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1. Sep 7, 2016

### skyhj105

In some books, there are some terms which are ambiguous to me.
The parts which I cant understand is that "less mass axis(There are two axis in nanopositioning) frequency response for nomial load is plotted" and "with the maximum payload, the response frequency reduced to 415Hz."
What is the meaning of nominal load and payload in these sentences?

2. Sep 9, 2016

### Nidum

All those terms could make sense in the right context but as stated above they are just a jumble .

Conrol engineering applies to all sorts of systems large and small .

You mention nanopositioning but what is the actual hardware that you are dealing with ?

3. Sep 9, 2016

### skyhj105

Actual hardware what Im dealing with is commercial serial-kinematic nanopositioning stage which is composed with Noliac NAC2003 piezoelectric stack actuator, Micro 6810 capacitive sensor and 6504-01prove.
I will use this apparatus for physics research. Because It is a two-axis nanopositioning stage, it has two resonance frequencies for each axis.
Resonance frequency of the x-axis is 513Hz and the other axis has 727Hz.
Because of larger resonance frequency of x-axis than the other axis, x-axis will impose greater limitation on performance.(I don`t konw why but it is just written like this. If you know, could you let me know why it is?)
So, in what i have read, x-axis frequency response for nominal load and payload are plotted. The format of the plotted graph is a bode plot

4. Sep 10, 2016

### Tom.G

"Nominal" in this context would be either a "very light" load or the load that the device is designed to work with.
Without looking at it, the data sheet "maximum" load is probably the load beyond which no reliable position change takes place.

Something seems to be reversed in that description. The 513Hz resonant frequency of the x-axis is lower than "the other axis" at 727Hz.
In any case, the frequency response tells you how rapidly the device can respond to an input. 513Hz would be 1.9mS and 727Hz would be around 1.4mS. Depending on how they are defining it, the minimum pulse repetition time may be two to four times these values.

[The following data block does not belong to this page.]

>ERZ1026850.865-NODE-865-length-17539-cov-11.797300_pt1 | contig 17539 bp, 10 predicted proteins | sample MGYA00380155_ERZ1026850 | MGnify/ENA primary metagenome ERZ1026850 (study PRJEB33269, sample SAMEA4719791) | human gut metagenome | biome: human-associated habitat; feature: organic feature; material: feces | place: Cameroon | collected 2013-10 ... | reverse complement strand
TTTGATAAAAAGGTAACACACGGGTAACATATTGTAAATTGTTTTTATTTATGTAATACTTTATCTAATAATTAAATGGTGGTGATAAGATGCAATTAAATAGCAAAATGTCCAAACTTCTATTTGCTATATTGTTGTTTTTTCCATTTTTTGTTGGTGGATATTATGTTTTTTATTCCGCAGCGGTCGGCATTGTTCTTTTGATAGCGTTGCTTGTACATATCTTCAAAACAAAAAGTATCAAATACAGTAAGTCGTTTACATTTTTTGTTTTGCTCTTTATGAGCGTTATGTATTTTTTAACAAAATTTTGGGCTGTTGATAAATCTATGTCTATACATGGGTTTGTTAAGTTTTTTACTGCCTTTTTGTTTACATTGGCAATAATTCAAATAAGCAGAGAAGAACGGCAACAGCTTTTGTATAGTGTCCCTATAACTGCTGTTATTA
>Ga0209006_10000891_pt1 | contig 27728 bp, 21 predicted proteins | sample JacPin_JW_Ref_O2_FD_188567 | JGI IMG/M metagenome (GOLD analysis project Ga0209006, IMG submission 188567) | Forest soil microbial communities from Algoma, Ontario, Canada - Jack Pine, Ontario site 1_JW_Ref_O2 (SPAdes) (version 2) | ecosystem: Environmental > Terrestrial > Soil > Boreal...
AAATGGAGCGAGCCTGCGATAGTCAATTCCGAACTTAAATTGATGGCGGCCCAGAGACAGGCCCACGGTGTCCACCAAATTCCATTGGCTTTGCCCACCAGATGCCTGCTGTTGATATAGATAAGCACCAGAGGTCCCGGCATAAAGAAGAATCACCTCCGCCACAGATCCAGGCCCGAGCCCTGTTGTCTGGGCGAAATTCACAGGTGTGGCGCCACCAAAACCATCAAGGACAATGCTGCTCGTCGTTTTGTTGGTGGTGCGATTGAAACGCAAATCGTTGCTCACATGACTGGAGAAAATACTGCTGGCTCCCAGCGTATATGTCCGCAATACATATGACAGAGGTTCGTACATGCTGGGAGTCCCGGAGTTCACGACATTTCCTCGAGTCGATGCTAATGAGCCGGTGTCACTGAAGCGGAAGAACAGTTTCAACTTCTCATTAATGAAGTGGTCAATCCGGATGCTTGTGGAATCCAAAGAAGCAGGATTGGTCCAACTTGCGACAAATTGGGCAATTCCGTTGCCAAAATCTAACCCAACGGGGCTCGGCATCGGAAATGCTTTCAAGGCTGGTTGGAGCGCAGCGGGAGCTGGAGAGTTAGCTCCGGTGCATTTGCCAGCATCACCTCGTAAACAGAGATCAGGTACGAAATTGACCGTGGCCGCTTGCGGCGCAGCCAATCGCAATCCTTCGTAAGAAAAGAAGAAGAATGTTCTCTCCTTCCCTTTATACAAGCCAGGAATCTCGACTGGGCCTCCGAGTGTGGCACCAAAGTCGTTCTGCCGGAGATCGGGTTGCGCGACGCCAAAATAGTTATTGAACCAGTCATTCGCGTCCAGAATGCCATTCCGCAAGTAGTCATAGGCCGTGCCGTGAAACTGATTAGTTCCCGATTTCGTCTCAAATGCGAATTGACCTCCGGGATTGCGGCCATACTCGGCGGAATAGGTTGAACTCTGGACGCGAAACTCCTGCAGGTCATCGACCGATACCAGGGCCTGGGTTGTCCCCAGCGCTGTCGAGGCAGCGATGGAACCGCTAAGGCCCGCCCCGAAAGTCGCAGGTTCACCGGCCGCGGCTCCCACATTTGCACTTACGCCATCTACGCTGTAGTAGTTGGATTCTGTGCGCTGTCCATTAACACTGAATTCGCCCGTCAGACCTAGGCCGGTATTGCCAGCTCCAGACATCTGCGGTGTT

From the numbers you quoted, apparently the X axis stage carries the actuator for "the other axis", thus adding to the mass it must move, and it consequently has a lower mechanical resonant frequency. Think of it as a mechanical spring-mass system. For a given spring, a higher mass will yield a lower resonant frequency.

5. Sep 10, 2016

### skyhj105

First, You said that "maximum"load. Is it same with "maximum payload" that I mentioned before?

Second, frequency response is same as resonance frequency?
I said "Resonance frequency of the x-axis is 513Hz and the other axis has 727Hz" and ,In your reply, you said "the frequency response tells you how rapidly the device can respond to an input. 513Hz would be 1.9mS and 727Hz would be around 1.4mS."
The meaning of resonance frequency, in physically, is the frequency of force which can be absorbed effectively. So energy of system can be larger easily.
Why this is related with response?

6. Sep 12, 2016

### Tom.G

Yes.

I used "frequency response" as a general term, it is often displayed as a graph of response versus frequency. A resonance shows up on such a graph as either a peak or a dip in the response curve. Just as in a usual mechanical system, you usually need to stay below the resonant frequency to have effective control of the action. For instance with a spring and mass system, if you apply energy pulses above the resonant frequency, some of the pulses will occur while the mass is rebounding and energy is wasted fighting the kinetic energy (inertia). Also, some of the energy pulses may occur when the mass is away from the input point and be wasted.

In your nanopositioning stage, it takes a finite time for the actuator to actually move the stage to a new position (F=MA or A=F/M). If the input pulse stops before the movement is complete, you will not get the expected amount of movement. It also takes time for the actuator to return to its rest position after an input pulse. If the next pulse occurs too soon, you will again get either a smaller than expected movement of no movement at all.